Paavo Ogren’s fictional presentation
September 30, 2013
Letter by Julie Tacker the Central Coast Regional Water Quality Control Board
At the September 17, 2013 San Luis Obispo County Board of Supervisors meeting, after considerable public comment, Director of Public Works, Paavo Ogren, gave an impromptu presentation to the Board. This item had not been agendized, no staff report or opportunity for the public to participate was given. The controversial subject; the Los Osos Waste Water Project, seawater intrusion and dewatering of construction ditches.
Ogren was there to counter the criticism the Board had been receiving every Tuesday this summer for dumping construction water into Morro Bay.
Using the overhead projector, Ogren provided a graphic depicting a cross section of the Los Osos Groundwater Basin. He then took a pen and circled an area known as Zone’s A and B, saying it was the “upper reaches of the upper reaches” of the aquifer, suggesting this was where dewatering is occurring.
Ogren’s presentation was deceiving; his circle pin pointed a monitoring well site in an area approximately 40 feet above sea level and approximately one quarter mile west of the construction zone and almost half a mile from the nearest dewatering operation.
Ogren, with Supervisor Gibson’s editorial support, tried to convince the board that the water currently being pumped from ditches and dumped to Morro Bay has no impact on the community’s depleted drinking water supply. At a recent meeting in Los Osos, Gibson was heard characterizing this quality water as “trash water.”
Dewatering is necessary to bury gravity collection system pipes in areas of high groundwater along the fringe of the Morro Bay, a National Estuary. In these areas, water can often be encountered less than one foot below the soils surface. The ditches must be void of water 18 inches below the bottom of the ditch to allow for gravel, pipe, backfill and compaction to occur. Some dewatering is taking place 20 feet below the soil surface and often below sea level.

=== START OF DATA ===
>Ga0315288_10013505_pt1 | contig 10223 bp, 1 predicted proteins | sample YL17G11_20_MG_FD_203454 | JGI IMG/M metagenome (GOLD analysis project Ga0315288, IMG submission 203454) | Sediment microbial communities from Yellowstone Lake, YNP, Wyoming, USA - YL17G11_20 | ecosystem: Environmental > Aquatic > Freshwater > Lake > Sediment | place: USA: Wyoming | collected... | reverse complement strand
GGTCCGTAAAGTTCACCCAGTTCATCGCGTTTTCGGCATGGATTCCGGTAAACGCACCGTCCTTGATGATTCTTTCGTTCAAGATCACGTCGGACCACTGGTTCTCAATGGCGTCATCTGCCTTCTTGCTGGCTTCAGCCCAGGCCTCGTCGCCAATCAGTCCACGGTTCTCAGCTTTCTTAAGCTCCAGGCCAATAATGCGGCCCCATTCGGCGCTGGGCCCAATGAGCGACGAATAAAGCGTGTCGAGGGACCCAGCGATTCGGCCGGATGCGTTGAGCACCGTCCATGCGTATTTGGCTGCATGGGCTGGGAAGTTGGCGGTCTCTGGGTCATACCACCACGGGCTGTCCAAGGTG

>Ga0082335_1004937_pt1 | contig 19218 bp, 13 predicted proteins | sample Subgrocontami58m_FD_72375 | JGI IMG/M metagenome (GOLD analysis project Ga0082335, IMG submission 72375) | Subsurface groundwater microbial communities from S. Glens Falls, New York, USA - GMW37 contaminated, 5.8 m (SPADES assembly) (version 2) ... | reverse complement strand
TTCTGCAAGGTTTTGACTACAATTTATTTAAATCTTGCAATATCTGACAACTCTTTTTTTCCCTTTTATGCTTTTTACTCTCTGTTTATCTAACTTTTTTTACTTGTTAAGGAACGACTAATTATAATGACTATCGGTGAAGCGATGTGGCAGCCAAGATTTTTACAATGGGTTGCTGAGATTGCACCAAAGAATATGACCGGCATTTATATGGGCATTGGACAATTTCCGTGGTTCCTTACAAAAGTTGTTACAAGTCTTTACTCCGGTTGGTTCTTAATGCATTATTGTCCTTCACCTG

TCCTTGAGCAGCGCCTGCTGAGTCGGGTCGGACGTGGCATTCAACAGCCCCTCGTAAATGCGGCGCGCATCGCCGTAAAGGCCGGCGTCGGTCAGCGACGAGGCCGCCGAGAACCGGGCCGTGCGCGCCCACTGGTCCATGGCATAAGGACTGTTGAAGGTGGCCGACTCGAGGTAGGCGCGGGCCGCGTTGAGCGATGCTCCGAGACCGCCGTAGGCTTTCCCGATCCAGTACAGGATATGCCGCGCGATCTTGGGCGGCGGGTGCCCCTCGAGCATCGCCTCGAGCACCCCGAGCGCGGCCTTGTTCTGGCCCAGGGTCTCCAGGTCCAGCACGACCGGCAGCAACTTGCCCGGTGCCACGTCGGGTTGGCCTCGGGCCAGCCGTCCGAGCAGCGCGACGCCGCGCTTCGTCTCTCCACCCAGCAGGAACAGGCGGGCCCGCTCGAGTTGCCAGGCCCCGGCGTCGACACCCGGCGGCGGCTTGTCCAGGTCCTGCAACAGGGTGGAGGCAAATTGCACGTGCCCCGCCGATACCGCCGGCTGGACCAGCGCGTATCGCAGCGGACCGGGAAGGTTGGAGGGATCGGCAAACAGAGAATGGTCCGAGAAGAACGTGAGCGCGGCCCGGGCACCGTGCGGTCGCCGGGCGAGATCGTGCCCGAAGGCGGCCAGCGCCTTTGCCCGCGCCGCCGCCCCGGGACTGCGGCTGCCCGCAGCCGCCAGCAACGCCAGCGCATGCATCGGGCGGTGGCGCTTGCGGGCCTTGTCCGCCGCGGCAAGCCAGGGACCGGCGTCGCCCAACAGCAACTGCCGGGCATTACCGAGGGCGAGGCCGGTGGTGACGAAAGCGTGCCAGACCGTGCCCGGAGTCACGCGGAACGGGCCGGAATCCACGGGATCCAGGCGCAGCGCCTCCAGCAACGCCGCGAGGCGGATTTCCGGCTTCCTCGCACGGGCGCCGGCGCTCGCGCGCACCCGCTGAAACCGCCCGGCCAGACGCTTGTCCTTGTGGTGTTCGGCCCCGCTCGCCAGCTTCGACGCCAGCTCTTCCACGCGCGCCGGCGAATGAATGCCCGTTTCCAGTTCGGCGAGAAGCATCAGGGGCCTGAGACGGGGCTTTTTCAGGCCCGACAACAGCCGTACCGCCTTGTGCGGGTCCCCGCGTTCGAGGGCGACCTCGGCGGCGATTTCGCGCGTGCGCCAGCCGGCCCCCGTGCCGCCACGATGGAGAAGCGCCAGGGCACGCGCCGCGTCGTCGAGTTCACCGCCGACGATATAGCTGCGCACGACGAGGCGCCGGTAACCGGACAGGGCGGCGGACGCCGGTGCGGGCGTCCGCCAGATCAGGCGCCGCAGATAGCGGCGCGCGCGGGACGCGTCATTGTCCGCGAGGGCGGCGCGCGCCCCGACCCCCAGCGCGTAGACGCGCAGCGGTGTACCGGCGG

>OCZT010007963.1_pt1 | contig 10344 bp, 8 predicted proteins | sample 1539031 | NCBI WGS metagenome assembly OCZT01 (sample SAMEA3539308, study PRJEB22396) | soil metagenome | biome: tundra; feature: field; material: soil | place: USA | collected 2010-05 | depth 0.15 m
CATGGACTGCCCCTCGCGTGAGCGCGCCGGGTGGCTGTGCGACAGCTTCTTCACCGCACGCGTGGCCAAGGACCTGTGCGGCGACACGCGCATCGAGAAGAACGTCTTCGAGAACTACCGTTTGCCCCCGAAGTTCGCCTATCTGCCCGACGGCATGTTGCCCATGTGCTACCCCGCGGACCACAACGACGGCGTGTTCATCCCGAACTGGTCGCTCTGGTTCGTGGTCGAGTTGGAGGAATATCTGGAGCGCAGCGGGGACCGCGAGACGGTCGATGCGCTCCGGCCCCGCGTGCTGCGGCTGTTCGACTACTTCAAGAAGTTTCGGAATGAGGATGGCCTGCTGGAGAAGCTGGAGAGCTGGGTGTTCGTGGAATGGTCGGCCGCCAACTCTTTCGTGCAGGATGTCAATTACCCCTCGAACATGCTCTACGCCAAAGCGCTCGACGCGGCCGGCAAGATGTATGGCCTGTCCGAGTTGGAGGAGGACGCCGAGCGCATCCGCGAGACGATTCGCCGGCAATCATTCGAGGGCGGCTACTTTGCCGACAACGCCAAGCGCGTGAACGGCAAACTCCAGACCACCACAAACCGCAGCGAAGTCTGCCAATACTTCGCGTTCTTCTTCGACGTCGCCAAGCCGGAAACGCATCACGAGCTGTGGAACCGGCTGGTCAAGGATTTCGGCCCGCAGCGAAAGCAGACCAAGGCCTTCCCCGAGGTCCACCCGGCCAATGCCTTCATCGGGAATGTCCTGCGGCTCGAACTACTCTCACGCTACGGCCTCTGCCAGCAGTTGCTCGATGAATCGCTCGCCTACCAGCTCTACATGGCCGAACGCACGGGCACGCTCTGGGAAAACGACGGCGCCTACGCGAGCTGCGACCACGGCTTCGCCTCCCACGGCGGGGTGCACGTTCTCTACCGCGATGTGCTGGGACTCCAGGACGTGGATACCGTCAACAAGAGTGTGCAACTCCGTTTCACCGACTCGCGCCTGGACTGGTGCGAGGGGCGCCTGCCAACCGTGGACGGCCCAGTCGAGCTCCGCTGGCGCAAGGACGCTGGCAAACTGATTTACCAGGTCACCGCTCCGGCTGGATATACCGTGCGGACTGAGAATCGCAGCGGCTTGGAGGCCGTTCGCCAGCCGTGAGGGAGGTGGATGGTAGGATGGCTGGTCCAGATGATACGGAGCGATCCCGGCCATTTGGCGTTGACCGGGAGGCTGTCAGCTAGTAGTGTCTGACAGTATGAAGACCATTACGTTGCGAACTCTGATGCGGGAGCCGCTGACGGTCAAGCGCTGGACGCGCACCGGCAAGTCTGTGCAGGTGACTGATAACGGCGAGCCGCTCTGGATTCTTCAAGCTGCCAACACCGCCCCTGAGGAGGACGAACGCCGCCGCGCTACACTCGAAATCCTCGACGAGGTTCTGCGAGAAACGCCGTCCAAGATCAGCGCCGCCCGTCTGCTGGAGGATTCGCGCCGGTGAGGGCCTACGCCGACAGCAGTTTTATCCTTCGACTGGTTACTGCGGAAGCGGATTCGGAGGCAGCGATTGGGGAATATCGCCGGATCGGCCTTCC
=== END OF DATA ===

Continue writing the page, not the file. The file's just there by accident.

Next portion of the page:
Dewatering for construction of the project is not a surprise; the 2009 environmental impact report anticipated one million gallons a day would be encountered by the project. After permits were issued and construction bids were being solicited, in 2012 the County released a conceptual Dewatering Plan. This was the first time we (regulatory bodies and community members) were made aware that the project no longer was looking to dewater a million gallons a day; estimates had jumped tenfold. The county provided options for the contractors to discharge the dewatering water; Supervisor Gibson repeatedly assured Los Osos citizens discharges to the bay would be a “last resort.”
Potential damage to the basin is in the form of a missed opportunity. By pumping and dumping this quality water into the estuary, never to have a chance to recharge or beneficially use it. Other missed opportunities for beneficial reuse are discharges at the Broderson leach field, a multimillion dollar disposal facility built as part of the project and intended to accept treated wastewater once the project is complete. Use of this water is perfect to give it a test run. The Broderson site was chosen over other sites for wastewater disposal because of its proximity to the Los Osos aquifer. The eight acre site high enough on the hill to sit above perforated clay allowing for recharge into the lower confines of the basin. Intended to combat seawater intrusion, it is also expected that most of the disposal is anticipated to mimic the perched aquifers hydrology, keeping wetlands hydrated once septic flow cease.
The unintended consequences of this dewatering surrounds the health of the bay-fringe wetlands and the freshwater springs at Sweet Springs Nature Preserve. No monitoring is taking place to determine if there are any changes taking place with regard to the health of these sensitive resource areas. Monitoring and mitigation of these special places was implied by permitting authorities, but detailed language requiring this best management practice was overlooked and the project management team is not doing anything beyond what is required by the letter of the permits issued.
Again, permitting authorities were not made aware of the change in volumes now expected to be dewatered.
Citizens and the LOCSD, our only elected body, have written letters to the Regional Water Quality Control Board asking that dewatering to the bay cease. No one has suggested the project stop, just recognize the failure and reprioritize the construction schedule to optimize beneficial reuse. Capture and reintroduce the water back into the ground, upslope, away from the bay where it will have a chance to percolate and perhaps make its way to the drinking supply. The largest threat to the Los Osos Groundwater Basin is irreversible seawater intrusion; to dump one precious drop of this construction water is a failure to protect the resource.
Ogren’s flair for fiction is no surprise; to mislead the powers that be, again, no surprise. Gibson, a geophysicist that knows how to read a cross section map, facilitating the farce outside an agenda, marginalizing the public, throwing them from the chambers; no surprise. To waste water is hugely unpopular, but if it’s Los Osos’ water, it’s not real or important water, its “trash water.”